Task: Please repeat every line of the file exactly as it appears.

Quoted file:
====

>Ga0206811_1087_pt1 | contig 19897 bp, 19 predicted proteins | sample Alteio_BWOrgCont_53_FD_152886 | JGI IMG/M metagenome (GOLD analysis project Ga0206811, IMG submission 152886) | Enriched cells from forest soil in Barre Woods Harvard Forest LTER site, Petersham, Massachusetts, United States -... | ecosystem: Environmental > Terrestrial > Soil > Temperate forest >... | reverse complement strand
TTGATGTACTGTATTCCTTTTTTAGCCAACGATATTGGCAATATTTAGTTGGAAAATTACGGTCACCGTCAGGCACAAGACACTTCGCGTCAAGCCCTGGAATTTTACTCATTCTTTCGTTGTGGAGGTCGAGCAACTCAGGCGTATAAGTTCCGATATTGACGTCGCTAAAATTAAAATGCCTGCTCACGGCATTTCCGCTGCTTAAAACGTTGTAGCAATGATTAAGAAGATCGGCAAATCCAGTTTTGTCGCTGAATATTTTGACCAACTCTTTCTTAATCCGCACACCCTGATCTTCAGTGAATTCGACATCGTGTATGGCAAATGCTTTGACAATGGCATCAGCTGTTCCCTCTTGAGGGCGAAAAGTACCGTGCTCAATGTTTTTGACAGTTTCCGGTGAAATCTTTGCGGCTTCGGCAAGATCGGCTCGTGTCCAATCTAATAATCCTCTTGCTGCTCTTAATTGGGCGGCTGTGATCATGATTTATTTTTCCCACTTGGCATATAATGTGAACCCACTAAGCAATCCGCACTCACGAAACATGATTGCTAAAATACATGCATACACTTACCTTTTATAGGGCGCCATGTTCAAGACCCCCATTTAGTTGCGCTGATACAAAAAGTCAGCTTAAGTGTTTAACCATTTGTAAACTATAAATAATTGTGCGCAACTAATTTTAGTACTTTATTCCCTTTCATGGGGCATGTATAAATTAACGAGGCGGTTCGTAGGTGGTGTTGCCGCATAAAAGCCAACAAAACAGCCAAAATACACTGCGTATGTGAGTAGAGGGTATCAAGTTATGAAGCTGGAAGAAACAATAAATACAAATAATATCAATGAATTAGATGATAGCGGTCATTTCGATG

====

>Ga0206811_1087_pt1 | contig 19897 bp, 19 predicted proteins | sample Alteio_BWOrgCont_53_FD_152886 | JGI IMG/M metagenome (GOLD analysis project Ga0206811, IMG submission 152886) | Enriched cells from forest soil in Barre Woods Harvard Forest LTER site, Petersham, Massachusetts, United States -... | ecosystem: Environmental > Terrestrial > Soil > Temperate forest >... | reverse complement strand
TTGATGTACTGTATTCCTTTTTTAGCCAACGATATTGGCAATATTTAGTTGGAAAATTACGGTCACCGTCAGGCACAAGACACTTCGCGTCAAGCCCTGGAATTTTACTCATTCTTTCGTTGTGGAGGTCGAGCAACTCAGGCGTATAAGTTCCGATATTGACGTCGCTAAAATTAAAATGCCTGCTCACGGCATTTCCGCTGCTTAAAACGTTGTAGCAATGATTAAGAAGATCGGCAAATCCAGTTTTGTCGCTGAATATTTTGACCAACTCTTTCTTAATCCGCACACCCTGATCTTCAGTGAATTCGACATCGTGTATGGCAAATGCTTTGACAATGGCATCAGCTGTTCCCTCTTGAGGGCGAAAAGTACCGTGCTCAATGTTTTTGACAGTTTCCGGTGAAATCTTTGCGGCTTCGGCAAGATCGGCTCGTGTCCAATCTAATAATCCTCTTGCTGCTCTTAATTGGGCGGCTGTGATCATGATTTATTTTTCCCACTTGGCATATAATGTGAACCCACTAAGCAATCCGCACTCACGAAACATGATTGCTAAAATACATGCATACACTTACCTTTTATAGGGCGCCATGTTCAAGACCCCCATTTAGTTGCGCTGATACAAAAAGTCAGCTTAAGTGTTTAACCATTTGTAAACTATAAATAATTGTGCGCAACTAATTTTAGTACTTTATTCCCTTTCATGGGGCATGTATAAATTAACGAGGCGGTTCGTAGGTGGTGTTGCCGCATAAAAGCCAACAAAACAGCCAAAATACACTGCGTATGTGAGTAGAGGGTATCAAGTTATGAAGCTGGAAGAAACAATAAATACAAATAATATCAATGAATTAGATGATAGCGGTCATTTCGATG